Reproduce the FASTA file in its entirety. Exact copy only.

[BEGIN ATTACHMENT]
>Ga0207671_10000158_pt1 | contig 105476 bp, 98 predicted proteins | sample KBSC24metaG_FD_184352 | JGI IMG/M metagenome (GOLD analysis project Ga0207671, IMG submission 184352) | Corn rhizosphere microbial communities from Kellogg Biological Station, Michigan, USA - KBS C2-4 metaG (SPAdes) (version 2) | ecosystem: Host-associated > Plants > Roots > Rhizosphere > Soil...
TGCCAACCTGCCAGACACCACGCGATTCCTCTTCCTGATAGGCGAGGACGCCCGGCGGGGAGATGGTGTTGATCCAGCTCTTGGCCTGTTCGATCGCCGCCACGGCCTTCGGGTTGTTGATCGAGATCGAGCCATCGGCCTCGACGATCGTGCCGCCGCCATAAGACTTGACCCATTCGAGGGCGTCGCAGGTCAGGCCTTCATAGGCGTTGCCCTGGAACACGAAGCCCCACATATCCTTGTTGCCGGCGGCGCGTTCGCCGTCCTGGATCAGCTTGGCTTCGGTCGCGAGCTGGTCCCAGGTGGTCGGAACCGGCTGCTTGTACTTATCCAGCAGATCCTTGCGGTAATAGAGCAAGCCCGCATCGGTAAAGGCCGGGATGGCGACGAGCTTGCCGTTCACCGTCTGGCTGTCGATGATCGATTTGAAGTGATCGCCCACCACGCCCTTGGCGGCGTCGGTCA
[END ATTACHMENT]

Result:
>Ga0207671_10000158_pt1 | contig 105476 bp, 98 predicted proteins | sample KBSC24metaG_FD_184352 | JGI IMG/M metagenome (GOLD analysis project Ga0207671, IMG submission 184352) | Corn rhizosphere microbial communities from Kellogg Biological Station, Michigan, USA - KBS C2-4 metaG (SPAdes) (version 2) | ecosystem: Host-associated > Plants > Roots > Rhizosphere > Soil...
TGCCAACCTGCCAGACACCACGCGATTCCTCTTCCTGATAGGCGAGGACGCCCGGCGGGGAGATGGTGTTGATCCAGCTCTTGGCCTGTTCGATCGCCGCCACGGCCTTCGGGTTGTTGATCGAGATCGAGCCATCGGCCTCGACGATCGTGCCGCCGCCATAAGACTTGACCCATTCGAGGGCGTCGCAGGTCAGGCCTTCATAGGCGTTGCCCTGGAACACGAAGCCCCACATATCCTTGTTGCCGGCGGCGCGTTCGCCGTCCTGGATCAGCTTGGCTTCGGTCGCGAGCTGGTCCCAGGTGGTCGGAACCGGCTGCTTGTACTTATCCAGCAGATCCTTGCGGTAATAGAGCAAGCCCGCATCGGTAAAGGCCGGGATGGCGACGAGCTTGCCGTTCACCGTCTGGCTGTCGATGATCGATTTGAAGTGATCGCCCACCACGCCCTTGGCGGCGTCGGTCA